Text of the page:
The British camp, near Dover.
Now, sweet lord,
You know the goodness I intend upon you:
Tell me — but truly — but then speak the truth,
Do you not love my sister?
In honour'd love.
But have you never found my brother's way
To the forfended place?
That thought abuses you.
I am doubtful that you have been conjunct
And bosom'd with her, as far as we call hers.
No, by mine honour, madam.
I never shall endure her: dear my lord,
Be not familiar with her.
Fear me not:

Albany's army joins forces with Regan's army before Dover. The moment Goneril sees Regan and Edmund together she expresses the depth of her concern at the possibility of losing Edmund. No longer does she think of Regan 'Whose mind and mine, I know, in that are one' but rather we now detect the animosity when she names her 'that sister.'

Enter, with drum and colours, ALBANY, GONERIL, and Soldiers
[Aside] I had rather lose the battle than that sister
Should loosen him and me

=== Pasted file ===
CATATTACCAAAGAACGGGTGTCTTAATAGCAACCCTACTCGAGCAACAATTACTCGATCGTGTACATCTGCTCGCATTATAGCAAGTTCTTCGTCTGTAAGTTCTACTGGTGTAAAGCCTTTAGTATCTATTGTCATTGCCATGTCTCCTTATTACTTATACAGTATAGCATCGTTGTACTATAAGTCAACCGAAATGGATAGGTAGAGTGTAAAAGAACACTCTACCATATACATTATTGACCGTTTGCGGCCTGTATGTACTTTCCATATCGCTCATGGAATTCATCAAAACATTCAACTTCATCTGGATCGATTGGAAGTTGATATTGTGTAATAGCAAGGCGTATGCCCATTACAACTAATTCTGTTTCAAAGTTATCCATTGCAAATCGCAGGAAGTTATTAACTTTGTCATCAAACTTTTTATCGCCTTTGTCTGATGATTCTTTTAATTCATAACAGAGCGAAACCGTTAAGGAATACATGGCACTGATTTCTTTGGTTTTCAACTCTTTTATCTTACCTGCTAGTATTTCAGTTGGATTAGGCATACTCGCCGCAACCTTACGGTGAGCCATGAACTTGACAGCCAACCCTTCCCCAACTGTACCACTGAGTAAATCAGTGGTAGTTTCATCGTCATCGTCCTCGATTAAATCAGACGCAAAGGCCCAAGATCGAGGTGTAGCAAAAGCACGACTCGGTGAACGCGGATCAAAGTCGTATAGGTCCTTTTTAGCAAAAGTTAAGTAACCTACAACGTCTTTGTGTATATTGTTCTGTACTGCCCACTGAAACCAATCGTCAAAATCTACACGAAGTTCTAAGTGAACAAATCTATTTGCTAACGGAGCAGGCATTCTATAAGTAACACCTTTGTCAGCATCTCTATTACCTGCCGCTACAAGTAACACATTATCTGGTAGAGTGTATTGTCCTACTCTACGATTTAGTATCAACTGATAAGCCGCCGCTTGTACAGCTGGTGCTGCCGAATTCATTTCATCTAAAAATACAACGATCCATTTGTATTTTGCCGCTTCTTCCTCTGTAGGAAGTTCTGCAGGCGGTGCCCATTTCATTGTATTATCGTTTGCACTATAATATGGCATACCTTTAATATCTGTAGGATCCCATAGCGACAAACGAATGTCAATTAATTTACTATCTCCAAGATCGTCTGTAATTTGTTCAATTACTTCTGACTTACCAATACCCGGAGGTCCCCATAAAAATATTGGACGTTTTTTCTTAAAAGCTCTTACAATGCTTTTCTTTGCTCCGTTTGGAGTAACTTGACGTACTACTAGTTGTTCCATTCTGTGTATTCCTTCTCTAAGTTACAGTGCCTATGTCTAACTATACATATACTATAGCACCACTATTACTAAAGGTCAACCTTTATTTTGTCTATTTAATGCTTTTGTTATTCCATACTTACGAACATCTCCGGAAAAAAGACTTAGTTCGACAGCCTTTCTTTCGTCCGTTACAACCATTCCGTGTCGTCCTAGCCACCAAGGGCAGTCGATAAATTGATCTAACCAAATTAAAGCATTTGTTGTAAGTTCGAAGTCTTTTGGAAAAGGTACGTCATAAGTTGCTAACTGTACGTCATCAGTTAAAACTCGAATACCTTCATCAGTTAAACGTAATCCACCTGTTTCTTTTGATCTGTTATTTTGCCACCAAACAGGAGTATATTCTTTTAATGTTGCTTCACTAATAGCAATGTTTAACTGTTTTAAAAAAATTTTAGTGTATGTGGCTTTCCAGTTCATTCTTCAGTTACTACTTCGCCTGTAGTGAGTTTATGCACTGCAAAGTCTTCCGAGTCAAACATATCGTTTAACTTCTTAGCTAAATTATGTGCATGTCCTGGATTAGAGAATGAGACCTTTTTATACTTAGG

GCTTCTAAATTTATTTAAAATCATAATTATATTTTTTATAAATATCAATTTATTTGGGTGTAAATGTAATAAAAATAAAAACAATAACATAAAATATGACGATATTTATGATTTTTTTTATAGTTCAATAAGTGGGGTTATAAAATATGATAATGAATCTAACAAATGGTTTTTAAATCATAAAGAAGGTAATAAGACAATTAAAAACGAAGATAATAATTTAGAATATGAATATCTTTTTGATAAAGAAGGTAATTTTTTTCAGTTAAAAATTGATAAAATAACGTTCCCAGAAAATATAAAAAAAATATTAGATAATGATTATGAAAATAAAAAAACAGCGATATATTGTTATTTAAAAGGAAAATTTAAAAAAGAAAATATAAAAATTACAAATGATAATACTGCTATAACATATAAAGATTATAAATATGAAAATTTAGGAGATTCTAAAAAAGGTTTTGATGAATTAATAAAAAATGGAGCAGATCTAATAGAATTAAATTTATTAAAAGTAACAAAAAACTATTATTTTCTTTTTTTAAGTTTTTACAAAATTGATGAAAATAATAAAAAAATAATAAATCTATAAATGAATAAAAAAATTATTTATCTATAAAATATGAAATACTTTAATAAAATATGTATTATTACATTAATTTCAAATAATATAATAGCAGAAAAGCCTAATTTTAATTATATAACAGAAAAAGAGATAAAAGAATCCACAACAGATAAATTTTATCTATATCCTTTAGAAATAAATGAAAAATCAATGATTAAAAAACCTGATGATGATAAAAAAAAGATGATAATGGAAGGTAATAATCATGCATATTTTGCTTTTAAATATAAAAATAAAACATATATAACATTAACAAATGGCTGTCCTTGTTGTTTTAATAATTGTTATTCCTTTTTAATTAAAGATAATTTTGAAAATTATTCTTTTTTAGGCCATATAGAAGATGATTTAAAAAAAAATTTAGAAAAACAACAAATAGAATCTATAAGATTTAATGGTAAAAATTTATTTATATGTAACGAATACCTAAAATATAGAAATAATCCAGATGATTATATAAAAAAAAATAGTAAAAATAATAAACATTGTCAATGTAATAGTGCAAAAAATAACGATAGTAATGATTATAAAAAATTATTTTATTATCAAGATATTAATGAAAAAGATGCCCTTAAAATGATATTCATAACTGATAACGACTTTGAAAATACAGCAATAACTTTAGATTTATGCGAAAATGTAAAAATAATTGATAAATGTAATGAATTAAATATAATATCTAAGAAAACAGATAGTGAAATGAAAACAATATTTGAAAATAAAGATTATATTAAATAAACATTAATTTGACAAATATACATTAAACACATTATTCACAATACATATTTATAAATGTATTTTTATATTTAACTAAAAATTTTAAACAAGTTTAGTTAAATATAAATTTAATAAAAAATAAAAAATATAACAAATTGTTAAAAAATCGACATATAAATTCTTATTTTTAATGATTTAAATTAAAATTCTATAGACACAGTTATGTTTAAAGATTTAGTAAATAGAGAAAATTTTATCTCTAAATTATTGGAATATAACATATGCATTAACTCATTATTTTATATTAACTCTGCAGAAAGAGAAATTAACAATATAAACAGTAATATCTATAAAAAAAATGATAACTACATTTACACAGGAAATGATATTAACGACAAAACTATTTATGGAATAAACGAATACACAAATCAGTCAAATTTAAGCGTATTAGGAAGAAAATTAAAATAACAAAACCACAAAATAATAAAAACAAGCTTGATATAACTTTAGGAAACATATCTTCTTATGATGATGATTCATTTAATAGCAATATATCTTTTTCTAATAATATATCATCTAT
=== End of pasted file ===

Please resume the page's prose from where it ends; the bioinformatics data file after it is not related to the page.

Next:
For her part, Regan takes no chances in allowing Goneril to be alone with Edmund but insists that Goneril accompany her. Whilst this would seem a simple way for Regan to interrupt, or possibly terminate, the Goneril/Edmund affair, she does not know what is in Goneril's mind. Goneril, though, by Regan's order [Regan is ruler of this particular realm - note her use of the royal plural "us"] that she accompany her, knows what is in Regan's mind. Goneril's [aside]'O, ho, I know the riddle.' makes it clear that she knows that Regan is determined to 'loosen' Edmund from her so as to marry him. Goneril's 'I will go.' may well be the moment that Regan's fate is sealed. It is virtually a death warrant! Not only has Regan revealed her intentions regarding Edmund but she has caused herself to be alone with Goneril. Goneril grasps the auspiciousness of the occasion to murder Regan just as she had premeditated and had thoughtfully brought along some poison to do the job!